We started by having a resin mix of chopped strand glass materials which I pulled off the roll in workable size pieces so it would squeeze in nicely under the bulkhead between the boat and bulkhead ‘seating areaʼ. I paid attention to have as few air bubbles as possible, grind back and reworked areas that did. I built this out sufficiently as to be able to create a curved edge between the bulkhead and hull onto which I would place ‘woven fibre glass material’.
We used a stiff paintbrush to work and compact the material in under the gap we created. We always make sure there is no air voids and work it from both sides of the bulkhead.
This process may need several applications of allowing to dry / set – grind back and reapply to avoid or grind out any air pockets.
Once completed we took a coarse sander / grinder and cleaned it up so the next layer would have a good bond.
We then used woven rovings ‘patterned’ fibreglass material to place over the previous process. Again a bit OTT but applied up to 8 layers, from wider strips to narrower until it was good and strong. Woven rovings had the advantage of multi directional strength in shifting forces.
Itʼs very important to have materials that are within ‘sell by dateʼ.
At the end of the task we applied flow cote to smooth everything out and to stay in line with the principles applied by the manufacturer to our boat. Lagoon applied flow cote over all the fibreglass exposed in the hulls.
We do believe this has process has contributed to making Impi a very strong and durable cruising boat and we do believe it has prevented bulkheads shifting around and distorting furniture and joins and makes for a more solid vessel crossing oceans.
We have treated it as a ‘work in progressʼ getting to some of the other less obvious areas over time – i.e. the front water tank compartment, some of the ribs that support floorboards etc.
We believe it’s important for owners to look carefully, particularly at their main bulkheads by using cameras to follow the upper, lower, side edges where the bulkhead joins the main deck and hull of the vessel.
We believe this makes for a solid deep water cruising catamaran and will not affect the catamarans ability to still have sufficient flex on the seas.
BEFORE strengthening bulkheads itʼs important to make sure the boat is not distorted as you will now be securing it in its current position. If itʼs distorted you may want to get a professional in to realign the boat. You may have to haul the boat and chock positions to bring the bulkhead back into position. On a Lagoon 440 itʼs not that critical as the centre section of the bulkhead is solidly glassed in.
Itʼs always good to take a look at how the boat ‘sits’ – for example, do doors close and open properly?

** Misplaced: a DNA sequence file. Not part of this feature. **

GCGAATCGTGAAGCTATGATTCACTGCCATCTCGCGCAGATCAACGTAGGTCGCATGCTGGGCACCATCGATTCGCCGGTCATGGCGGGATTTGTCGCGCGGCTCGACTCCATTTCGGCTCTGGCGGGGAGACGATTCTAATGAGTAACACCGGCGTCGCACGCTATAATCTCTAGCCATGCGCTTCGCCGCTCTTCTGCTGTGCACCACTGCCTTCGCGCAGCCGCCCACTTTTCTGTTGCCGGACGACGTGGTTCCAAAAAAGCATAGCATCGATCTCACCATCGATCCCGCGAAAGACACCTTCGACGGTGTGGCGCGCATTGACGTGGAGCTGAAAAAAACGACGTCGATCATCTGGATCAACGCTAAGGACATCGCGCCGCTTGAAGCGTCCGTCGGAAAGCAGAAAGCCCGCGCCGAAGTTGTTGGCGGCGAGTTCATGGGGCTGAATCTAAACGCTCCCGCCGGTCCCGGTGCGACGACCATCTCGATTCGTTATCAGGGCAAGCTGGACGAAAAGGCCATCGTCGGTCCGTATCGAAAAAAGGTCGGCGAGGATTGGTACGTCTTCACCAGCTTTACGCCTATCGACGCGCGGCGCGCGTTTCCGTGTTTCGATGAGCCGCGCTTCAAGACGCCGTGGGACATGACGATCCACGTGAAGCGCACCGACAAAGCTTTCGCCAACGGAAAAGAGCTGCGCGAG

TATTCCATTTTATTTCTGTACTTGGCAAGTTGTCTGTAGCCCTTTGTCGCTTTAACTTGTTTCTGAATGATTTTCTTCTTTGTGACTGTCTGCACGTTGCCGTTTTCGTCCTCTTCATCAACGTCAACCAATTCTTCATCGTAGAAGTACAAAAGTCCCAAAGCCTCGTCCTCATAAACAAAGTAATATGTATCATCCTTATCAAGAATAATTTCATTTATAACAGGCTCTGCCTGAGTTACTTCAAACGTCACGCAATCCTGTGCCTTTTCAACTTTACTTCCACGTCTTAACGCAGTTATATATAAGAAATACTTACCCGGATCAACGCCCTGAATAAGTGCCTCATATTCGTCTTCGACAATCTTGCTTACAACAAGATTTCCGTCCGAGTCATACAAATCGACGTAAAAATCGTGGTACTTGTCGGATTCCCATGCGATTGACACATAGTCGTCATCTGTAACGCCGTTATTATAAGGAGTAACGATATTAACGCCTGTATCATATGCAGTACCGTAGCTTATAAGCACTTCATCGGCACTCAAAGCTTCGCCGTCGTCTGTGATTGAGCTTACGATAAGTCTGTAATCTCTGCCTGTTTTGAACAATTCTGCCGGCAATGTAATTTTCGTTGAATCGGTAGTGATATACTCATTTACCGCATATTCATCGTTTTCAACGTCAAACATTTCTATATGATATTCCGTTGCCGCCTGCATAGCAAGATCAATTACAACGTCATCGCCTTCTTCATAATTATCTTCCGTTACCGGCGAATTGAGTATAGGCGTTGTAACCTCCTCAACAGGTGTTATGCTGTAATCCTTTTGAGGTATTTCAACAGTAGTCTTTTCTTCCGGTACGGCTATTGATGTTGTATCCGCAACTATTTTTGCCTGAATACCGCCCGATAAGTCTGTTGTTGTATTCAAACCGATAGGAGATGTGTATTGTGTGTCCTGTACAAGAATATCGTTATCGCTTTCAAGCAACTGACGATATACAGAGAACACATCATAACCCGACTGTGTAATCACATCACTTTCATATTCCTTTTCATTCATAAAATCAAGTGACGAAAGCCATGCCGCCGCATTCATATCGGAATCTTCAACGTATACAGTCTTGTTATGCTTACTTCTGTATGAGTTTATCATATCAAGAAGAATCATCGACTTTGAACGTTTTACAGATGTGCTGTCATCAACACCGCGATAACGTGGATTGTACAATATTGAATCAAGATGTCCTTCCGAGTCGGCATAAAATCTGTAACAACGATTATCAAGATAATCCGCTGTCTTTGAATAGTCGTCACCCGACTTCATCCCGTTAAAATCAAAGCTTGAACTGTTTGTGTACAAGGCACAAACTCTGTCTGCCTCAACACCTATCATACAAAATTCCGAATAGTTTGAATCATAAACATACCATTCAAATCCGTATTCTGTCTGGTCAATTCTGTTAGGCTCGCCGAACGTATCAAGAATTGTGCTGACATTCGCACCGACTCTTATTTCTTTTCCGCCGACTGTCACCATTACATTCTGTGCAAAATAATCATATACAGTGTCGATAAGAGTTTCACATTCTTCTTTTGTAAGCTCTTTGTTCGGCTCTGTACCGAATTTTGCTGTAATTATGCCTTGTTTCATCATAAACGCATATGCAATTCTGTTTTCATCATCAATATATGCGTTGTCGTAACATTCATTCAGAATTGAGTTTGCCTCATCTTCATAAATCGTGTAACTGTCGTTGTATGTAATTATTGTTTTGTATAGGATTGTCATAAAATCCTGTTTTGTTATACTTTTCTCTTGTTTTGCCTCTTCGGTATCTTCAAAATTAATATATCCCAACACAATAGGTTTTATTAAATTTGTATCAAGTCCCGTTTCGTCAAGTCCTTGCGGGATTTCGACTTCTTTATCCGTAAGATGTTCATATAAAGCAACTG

Closing doors on any passage is good practice as it forms part of the rigidity and additional support to the bulkhead.
What is a bulkhead?
A bulkhead is an upright wall in the hull of a boat. The word ‘balkr’ means partition in old Norse (Oxford Languages). Sometime in the dark and distant past sailors realized that building walls within a vessel would prevent cargo from shifting during passage. Walls were installed from side to side in a vessel’s hull and started to be called ‘bulkheads’.
What is the purpose of a bulkheads in a vessel?
Bulkheads increase the structural rigidity of a vessel and divide the vessel into cabins. They also create watertight compartments that can contain water in the case of a hull break or leak.
The Multihull Company describes a bulkhead as ‘a layer inserted into the hulls of a catamaran in order to prevent the hulls from cracking or compressing. They are added after the hulls are molded to increase stability. Regardless of the material or build quality, all hulls are subjected to the forces of water working against them.’
Are all bulkheads the same?
According to the Lagoon factory there are main structural bulkheads and non structural bulkheads.
The structural bulkheads are the mast bulkhead and the engine compartment bulkhead. They provide some rigidity to the hull. These are tabbed in.
Then there are several smaller non structural wood bulkheads which form the floor frames. These are stiffened by a composite process, a kind of resin putty is applied to fix them to the hulls.
What can one discover in surveying a LAGOON 440?
A common occurrence on a Lagoon 440 is that the non structural bulkheads get cracked.
Later models such as Impi which is a late 2009 model have the entire main bulkheads from mid hull starboard to mid hull port glassed all the way around. However, some earlier models were not glassed on the top section where the deck meets the bulkhead under front windows / above the water tanks. The issue then is that the ‘mast forces’ through the mast support post can work this section loose. Therefore, it is important to remove the water tanks and glass that section in if not already done.